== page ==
The U.S. has already distanced itself from a U.N. investigation of an alleged chemical weapons attack, as regional war looms.
Amman, Jordan — Monday, the Syrian government gave the green light to U.N. inspectors to investigate the site of last week’s deadly chemical attack, which reportedly claimed the lives of hundreds in several suburbs east of Damascus. As suspicions mount over who carried out the attack, the U.N. team came under sniper fire on their way to the site.
Washington has called the decision too late, claiming available evidence would be “significantly corrupted” due to government forces’ “persistent shelling and other intentional actions” in a military offensive in the Ghouta area.
Both the Syrian government and rebels, who have sought to topple President Bashar Assad in the 2-½-year civil war, are accusing each other of carrying out the assault. Syrian authorities have denied responsibility, claiming terrorist rebels were to blame. Assad condemned the West, saying it accuses first and then looks for evidence. He called the allegations “illogical” and “politically motivated.”
Will the West intervene?
President Obama and U.K. Prime Minister David Cameron have agreed there will be a “serious response” if Syrian troops used chemical weapons. France said that if an independent investigation confirms as much, then outside military force could be used. But Syria’s information minister warned that U.S. military intervention would bring chaos, saying the Middle East would “burn.” Assad insisted that such intervention would end in failure as in past U.S.-led wars, a reference to Vietnam and Iraq.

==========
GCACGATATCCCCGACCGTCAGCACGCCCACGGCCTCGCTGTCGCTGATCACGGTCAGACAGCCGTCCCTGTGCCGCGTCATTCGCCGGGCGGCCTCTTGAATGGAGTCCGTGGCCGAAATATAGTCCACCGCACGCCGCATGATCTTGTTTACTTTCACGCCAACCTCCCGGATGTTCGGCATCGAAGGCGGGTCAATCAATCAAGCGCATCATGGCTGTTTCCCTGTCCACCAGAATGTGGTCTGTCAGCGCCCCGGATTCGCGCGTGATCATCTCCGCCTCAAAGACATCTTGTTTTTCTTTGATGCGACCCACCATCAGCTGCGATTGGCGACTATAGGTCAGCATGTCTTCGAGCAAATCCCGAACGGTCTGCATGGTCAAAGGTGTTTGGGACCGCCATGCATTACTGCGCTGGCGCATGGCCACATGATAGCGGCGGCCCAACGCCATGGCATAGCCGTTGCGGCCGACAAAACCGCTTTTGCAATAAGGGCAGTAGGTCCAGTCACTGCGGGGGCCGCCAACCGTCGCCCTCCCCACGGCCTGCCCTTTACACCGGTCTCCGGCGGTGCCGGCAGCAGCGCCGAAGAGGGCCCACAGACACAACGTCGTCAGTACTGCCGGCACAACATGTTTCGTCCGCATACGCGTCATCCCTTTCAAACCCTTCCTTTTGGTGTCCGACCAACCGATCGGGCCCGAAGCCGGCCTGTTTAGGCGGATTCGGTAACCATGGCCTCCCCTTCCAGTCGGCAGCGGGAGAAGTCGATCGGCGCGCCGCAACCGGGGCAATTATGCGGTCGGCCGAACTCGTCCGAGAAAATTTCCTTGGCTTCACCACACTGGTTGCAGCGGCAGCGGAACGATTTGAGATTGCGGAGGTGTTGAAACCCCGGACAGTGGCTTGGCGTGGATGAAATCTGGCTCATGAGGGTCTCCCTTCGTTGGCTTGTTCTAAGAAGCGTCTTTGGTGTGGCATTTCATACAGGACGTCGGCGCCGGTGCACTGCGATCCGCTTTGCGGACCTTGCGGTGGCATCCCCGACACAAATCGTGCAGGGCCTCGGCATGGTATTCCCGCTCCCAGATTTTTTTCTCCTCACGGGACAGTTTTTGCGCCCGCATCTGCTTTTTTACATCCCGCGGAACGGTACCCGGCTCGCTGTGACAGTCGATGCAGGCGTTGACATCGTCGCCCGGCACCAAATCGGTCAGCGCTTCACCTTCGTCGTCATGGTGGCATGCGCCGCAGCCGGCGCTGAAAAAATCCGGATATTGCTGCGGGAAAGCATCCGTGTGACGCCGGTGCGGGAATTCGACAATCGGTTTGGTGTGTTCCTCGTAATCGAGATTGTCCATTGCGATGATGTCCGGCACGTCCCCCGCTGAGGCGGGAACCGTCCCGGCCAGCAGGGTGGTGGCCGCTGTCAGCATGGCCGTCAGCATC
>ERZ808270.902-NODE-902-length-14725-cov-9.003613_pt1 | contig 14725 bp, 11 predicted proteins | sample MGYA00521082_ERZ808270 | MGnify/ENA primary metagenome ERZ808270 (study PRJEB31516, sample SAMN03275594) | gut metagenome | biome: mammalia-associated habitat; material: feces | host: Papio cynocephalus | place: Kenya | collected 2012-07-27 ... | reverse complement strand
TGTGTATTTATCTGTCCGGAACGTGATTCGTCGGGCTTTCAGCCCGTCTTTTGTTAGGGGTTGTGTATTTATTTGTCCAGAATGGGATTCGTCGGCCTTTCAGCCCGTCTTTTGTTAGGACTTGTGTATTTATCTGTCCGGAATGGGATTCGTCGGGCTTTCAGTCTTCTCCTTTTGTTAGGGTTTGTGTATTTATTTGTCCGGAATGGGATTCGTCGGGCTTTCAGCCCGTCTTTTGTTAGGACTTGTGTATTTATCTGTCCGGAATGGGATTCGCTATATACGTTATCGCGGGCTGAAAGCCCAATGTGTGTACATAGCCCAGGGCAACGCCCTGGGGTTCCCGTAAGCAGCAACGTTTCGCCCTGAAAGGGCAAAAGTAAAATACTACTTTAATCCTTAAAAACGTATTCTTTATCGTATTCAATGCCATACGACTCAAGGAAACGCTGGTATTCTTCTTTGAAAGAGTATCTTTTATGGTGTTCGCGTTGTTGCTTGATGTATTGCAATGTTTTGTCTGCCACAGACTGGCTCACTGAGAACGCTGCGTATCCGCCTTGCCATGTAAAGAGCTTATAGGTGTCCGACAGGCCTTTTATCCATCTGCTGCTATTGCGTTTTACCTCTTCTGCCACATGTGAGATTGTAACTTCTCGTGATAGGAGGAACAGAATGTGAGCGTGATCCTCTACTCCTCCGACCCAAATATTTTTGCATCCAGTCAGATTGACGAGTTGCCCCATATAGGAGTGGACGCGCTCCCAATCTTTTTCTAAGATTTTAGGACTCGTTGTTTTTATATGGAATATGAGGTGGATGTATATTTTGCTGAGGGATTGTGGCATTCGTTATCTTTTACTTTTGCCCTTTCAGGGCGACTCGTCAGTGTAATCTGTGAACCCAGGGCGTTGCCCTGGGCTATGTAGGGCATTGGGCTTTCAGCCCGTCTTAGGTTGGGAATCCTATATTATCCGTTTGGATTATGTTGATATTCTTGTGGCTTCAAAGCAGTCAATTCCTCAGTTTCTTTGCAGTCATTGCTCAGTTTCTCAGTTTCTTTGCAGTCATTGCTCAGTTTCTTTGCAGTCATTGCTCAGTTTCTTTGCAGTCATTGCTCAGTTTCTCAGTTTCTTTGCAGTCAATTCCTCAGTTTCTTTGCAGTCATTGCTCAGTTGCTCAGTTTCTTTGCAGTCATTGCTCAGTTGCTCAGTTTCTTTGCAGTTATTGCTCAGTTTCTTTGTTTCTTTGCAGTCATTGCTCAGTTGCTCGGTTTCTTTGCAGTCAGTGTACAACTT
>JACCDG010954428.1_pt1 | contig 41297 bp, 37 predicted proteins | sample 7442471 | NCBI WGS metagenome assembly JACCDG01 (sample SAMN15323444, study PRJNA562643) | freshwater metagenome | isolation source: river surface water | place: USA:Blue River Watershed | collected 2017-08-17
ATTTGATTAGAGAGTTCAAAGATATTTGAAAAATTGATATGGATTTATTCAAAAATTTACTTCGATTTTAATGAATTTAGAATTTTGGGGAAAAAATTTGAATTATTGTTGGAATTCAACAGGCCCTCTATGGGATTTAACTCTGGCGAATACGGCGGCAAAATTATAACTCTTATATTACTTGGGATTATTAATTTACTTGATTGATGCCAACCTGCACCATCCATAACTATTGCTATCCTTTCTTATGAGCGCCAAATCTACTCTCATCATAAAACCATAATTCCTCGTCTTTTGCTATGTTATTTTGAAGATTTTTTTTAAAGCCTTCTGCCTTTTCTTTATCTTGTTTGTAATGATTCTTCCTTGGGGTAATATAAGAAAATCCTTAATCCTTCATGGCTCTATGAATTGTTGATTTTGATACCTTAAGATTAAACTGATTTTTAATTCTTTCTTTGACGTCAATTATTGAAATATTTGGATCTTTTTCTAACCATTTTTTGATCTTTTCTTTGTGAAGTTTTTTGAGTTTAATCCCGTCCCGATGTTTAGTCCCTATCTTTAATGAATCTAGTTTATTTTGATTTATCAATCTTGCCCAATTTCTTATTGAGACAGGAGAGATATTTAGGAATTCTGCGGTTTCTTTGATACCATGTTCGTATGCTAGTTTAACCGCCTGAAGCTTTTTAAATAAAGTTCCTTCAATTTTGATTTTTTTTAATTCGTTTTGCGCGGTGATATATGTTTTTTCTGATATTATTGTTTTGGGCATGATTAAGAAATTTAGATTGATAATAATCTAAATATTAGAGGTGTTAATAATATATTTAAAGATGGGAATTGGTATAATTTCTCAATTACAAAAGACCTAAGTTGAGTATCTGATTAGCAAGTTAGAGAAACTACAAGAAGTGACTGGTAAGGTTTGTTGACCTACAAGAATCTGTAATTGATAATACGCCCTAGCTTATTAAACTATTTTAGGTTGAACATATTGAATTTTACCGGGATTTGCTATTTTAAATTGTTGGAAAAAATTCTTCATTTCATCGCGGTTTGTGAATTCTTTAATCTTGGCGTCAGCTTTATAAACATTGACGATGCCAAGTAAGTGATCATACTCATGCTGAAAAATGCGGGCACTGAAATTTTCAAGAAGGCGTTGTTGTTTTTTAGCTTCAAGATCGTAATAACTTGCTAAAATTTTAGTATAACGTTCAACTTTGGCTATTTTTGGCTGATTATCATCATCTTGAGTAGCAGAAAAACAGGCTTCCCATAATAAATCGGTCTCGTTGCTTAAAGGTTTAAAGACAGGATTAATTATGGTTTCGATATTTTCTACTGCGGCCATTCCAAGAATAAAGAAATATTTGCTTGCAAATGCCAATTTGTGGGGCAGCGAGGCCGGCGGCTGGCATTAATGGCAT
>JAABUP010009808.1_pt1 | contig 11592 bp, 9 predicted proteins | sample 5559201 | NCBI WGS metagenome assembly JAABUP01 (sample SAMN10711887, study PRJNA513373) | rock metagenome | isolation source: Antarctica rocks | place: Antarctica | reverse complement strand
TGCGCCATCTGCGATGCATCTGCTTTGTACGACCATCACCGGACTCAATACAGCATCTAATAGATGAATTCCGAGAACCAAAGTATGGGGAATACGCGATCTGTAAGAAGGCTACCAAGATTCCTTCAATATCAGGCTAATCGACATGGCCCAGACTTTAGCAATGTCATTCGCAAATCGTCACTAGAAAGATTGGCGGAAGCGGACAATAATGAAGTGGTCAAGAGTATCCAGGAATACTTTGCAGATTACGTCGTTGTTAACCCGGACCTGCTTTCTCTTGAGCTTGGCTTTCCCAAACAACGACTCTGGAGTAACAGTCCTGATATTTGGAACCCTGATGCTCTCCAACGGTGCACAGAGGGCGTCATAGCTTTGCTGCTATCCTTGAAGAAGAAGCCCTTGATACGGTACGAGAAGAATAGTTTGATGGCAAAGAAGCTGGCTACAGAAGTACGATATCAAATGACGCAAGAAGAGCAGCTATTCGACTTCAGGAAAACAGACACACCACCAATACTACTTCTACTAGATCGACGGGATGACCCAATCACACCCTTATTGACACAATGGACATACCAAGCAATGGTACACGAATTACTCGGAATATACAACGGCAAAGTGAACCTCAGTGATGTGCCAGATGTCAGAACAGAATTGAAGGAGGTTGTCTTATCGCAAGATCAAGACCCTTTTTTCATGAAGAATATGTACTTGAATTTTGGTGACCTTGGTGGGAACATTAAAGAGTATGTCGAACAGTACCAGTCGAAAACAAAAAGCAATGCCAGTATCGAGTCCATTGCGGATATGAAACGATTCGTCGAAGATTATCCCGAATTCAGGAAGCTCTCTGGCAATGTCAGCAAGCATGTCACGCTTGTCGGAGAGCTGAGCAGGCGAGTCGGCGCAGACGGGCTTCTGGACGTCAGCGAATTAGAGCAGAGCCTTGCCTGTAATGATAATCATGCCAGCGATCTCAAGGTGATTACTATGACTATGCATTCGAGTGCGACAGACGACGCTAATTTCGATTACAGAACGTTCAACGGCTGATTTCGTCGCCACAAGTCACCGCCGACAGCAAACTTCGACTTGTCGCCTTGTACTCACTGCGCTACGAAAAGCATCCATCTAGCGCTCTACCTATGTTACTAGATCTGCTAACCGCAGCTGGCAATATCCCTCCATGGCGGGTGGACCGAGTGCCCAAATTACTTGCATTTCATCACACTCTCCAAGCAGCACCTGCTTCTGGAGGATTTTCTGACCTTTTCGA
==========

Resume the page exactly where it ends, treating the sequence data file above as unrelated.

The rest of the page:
“If someone is dreaming of making Syria a puppet of the West, then this will not happen,” he told the Russian newspaper Izvestiya.
The humanitarian group Doctors Without Borders said reports received from three hospitals it works with in the affected areas showed that 355 people had died after showing symptoms consistent with exposure to a neurotoxic agent. It said health workers aiding 3,600 patients also reported experiencing similar symptoms, including frothing at the mouth, respiratory distress, convulsions and blurry vision. The group has not been able to independently verify the information.
A senior U.S. official claimed that based on the reported number of victims and symptoms, “there is very little doubt at this point that a chemical weapon was used by the Syrian regime against civilians in the incident.” The official insisted on anonymity because of lack of authorization to speak publicly about the developments.
Meanwhile, Syrian government troops said that they, too, suffered from suffocation, rashes and burning in their eyes and throats while carrying out the military offensive on Saturday. They also claimed to have discovered a rebel chemical weapons stash in Jobar, near Damascus.